May 7, 1997 * Vol . 12, No. 1
Last month, a large crowd from across campus said goodbye to three popular dining services veterans. The colorful retirement party was in honor of: Irene Gault, a Burnaby campus cashier at Mountain Top Deli, who has worked at SFU for 33.5 years; Lee Forsberg, the ever-friendly cashier at MacKenzie cafeteria, 19.5 years; and Sue Lee, a pizza/pasta cook at Raven's Cafe, 10.5 years. Gault was hired in October, 1965, a month after the university opened. "It was all very exciting in the 60's, " she recalls. "There was one cafeteria -- the mall cafeteria, and at morning coffee time I pushed a wagon back and forth in the AQ which was still being constructed. When I rang a bell, everyone would stream out of their offices and line up and chat. For me, that's where many of my long friendships at SFU began." Adds Forsberg: "It's surprising how much you learn about people's lives when you add up all the brief chats at the cash registers over the years. There are lots of wonderful and amazing people at SFU."
For the second time in three years, a student in SFU's actuarial program has won a prize for the top mark in an exam of the Society of Actuaries. This year, Christina Liu shared top honors with two others in the exam, which was taken by 1,665 students around the world. Only 476 students -- including four other SFU students -- passed. The exam is offered three times a year and is one of the first steps on the road to a professional qualification in actuarial science, the study of calculating insurance risks and premiums. Liu receives a $200 prize from the society.
Louis Riel House bid farewell to longtime apartment clerk Bev Carlson last week when she retired after 25 years in SFU's residence and housing office. Carlson began her career at Madge Hogarth House, and switched to Louis Riel in 1980, where she considered student residents as her "second family," and they, in turn, viewed her as an adviser, confidante, and friend. "Bev was everywhere and so was her camera," writes one former resident. "She would show up at residence potluck dinners, thesis or dissertation defences and, of course, Convocation, to help us celebrate our big day." Carlson won SFU's first staff achievement award in 1996. "Even if there are little problems," she said in a 1996 SF News interview, "the good always comes to the top. I've always maintained there's a good side to everybody."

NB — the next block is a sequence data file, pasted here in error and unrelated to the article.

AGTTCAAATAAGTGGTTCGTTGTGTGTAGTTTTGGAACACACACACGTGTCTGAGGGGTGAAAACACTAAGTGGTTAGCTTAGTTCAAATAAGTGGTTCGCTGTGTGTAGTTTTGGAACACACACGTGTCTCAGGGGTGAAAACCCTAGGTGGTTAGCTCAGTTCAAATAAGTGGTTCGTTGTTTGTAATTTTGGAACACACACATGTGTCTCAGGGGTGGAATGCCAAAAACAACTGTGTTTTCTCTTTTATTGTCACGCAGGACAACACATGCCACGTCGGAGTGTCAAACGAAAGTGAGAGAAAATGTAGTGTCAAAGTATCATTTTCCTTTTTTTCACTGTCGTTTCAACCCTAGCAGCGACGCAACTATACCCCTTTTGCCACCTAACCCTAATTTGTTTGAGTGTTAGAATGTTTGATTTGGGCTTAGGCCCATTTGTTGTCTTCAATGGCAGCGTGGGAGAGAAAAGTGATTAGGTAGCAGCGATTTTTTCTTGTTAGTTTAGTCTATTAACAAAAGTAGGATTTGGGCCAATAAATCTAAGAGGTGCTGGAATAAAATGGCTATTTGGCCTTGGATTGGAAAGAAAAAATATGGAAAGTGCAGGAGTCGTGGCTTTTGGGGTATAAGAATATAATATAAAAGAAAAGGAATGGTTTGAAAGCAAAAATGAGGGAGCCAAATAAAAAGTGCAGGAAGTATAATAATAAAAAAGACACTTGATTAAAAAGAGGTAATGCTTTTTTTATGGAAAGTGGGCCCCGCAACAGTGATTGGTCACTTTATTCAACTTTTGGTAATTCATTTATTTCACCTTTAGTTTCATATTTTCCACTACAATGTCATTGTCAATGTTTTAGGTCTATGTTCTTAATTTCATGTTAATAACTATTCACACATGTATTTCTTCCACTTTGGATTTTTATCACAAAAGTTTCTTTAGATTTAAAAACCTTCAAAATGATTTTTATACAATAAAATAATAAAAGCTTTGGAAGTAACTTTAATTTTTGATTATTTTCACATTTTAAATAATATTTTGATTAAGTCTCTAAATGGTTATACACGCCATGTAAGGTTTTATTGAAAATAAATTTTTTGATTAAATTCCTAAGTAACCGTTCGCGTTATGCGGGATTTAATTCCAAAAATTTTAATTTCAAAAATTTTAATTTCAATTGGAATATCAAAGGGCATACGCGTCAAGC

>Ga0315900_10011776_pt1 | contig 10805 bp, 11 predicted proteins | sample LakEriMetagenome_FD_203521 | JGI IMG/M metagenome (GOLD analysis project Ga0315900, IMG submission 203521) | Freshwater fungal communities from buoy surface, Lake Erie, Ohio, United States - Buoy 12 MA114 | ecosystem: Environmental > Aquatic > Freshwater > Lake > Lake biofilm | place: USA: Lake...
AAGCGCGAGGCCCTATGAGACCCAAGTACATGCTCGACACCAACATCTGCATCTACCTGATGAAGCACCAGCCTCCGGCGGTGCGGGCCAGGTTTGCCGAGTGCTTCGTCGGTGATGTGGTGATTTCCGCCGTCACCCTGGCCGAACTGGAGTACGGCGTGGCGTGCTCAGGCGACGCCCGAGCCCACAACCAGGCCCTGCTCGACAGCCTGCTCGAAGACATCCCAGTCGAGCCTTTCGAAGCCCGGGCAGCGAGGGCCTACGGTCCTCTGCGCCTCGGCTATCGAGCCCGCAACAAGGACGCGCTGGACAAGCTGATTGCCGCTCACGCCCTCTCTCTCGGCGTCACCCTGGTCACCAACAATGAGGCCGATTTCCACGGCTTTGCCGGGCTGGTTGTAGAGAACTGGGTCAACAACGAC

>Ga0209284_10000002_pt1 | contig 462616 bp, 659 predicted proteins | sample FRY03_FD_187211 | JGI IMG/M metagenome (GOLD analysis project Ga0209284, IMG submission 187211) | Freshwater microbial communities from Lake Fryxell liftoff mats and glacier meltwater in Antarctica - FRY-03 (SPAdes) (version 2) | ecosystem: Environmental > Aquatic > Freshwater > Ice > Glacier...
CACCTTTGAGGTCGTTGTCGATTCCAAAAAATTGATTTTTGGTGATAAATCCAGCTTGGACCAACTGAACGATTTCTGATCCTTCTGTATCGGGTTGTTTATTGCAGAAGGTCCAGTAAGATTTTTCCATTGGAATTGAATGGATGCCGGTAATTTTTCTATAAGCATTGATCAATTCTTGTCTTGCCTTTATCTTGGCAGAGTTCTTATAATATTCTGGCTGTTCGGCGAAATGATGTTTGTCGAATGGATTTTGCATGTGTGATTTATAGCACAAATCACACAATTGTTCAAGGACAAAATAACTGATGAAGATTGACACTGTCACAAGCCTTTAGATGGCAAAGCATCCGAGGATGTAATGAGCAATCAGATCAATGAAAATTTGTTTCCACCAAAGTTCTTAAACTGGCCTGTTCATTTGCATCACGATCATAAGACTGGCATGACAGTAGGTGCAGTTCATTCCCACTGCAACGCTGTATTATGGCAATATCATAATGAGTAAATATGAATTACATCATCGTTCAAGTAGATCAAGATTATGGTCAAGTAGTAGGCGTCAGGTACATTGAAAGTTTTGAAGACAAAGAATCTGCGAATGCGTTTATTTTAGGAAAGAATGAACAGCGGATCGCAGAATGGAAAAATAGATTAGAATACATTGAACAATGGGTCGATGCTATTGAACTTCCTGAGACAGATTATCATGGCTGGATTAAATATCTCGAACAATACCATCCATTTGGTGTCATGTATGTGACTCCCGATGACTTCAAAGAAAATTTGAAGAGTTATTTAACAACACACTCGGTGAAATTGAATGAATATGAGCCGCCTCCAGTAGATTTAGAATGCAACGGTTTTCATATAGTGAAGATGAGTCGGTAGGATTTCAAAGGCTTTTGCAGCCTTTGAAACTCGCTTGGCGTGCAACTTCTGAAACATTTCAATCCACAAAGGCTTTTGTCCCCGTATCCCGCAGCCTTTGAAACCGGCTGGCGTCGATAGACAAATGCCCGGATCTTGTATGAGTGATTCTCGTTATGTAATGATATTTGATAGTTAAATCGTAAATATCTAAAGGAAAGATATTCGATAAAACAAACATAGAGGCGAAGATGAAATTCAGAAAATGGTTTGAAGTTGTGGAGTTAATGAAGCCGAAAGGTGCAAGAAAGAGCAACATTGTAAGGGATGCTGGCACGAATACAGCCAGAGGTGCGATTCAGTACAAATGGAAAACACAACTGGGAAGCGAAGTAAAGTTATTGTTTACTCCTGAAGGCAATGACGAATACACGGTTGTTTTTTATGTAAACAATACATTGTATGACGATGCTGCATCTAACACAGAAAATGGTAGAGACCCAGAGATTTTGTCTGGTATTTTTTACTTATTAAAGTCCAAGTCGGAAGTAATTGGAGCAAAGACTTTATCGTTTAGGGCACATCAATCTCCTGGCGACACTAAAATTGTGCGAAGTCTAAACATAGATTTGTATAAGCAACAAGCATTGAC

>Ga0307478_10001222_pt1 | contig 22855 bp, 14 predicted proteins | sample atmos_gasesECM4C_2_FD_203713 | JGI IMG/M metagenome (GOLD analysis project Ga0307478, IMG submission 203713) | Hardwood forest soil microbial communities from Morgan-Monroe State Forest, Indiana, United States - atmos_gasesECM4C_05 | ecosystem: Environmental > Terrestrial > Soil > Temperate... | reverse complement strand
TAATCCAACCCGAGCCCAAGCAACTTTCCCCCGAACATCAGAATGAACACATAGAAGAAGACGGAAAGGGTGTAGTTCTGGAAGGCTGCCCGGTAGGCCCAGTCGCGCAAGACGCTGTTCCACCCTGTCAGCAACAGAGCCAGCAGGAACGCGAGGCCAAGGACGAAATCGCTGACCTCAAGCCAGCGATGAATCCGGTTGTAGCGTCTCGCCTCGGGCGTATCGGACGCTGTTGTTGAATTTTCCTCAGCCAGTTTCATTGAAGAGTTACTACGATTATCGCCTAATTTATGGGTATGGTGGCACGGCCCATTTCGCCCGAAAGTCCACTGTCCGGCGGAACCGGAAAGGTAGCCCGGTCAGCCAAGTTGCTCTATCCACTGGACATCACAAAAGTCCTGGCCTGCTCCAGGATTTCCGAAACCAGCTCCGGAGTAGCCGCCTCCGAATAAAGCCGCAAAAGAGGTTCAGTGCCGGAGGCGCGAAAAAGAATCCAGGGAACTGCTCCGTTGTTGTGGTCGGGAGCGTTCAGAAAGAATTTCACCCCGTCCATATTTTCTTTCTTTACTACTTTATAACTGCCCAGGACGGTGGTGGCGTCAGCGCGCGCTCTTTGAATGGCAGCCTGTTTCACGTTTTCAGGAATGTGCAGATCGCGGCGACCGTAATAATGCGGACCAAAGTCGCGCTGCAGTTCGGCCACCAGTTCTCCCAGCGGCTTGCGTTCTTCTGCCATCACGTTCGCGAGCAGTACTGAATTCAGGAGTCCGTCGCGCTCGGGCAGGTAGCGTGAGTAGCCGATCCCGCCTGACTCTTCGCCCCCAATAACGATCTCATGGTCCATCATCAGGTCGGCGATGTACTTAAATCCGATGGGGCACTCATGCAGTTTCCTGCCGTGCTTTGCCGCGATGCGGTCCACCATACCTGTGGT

SFU anthropology major Maegen Giltrow is heading to Africa this summer, along with 19 other Canadian university students, to participate in the 51st annual World University Service of Canada (WUSC) international seminar to Botswana. The seminar is intended to give students their first experience in a developing country and to create greater awareness of international development issues. Giltrow is particularly interested in medical anthropology and hopes to find out how AIDS education programs are developed and applied in Botswana. The dean of arts office and the department of sociology and anthropology have contributed toward the $2,500 Giltrow needs to make the trip, but she's still looking for donations. For a minimum $5 donation, she'll send the donor a postcard from Botswana, relating her experiences and observations. Cheques can be made out to WUSC with reference number GS191, and sent to Giltrow at 341 Metta Lane, Port Moody, B.C. V3H 4H5.
Look for a few administrative changes at the departmental level this
fall. On Sept. 1, three new chairs begin three-year terms: Paul McFetridge,
linguistics; Bill Cleveland, history ; and Guy Poirier, French.
Also on Sept. 1, Robert Gordon begins a three-year term as director
of the school of criminology, while Michael Plischke starts a five-year
appointment as chair of physics -- a post he held from 1988-93. Meanwhile,
Nancy Olewiler continues on as chair of the economics department
for a two-year term beginning Sept. 1. And Lynda Erickson is interim
chair of political science while current chair Stephen McBride is
on a one-year administrative leave. McBride will resume as chair on Sept.
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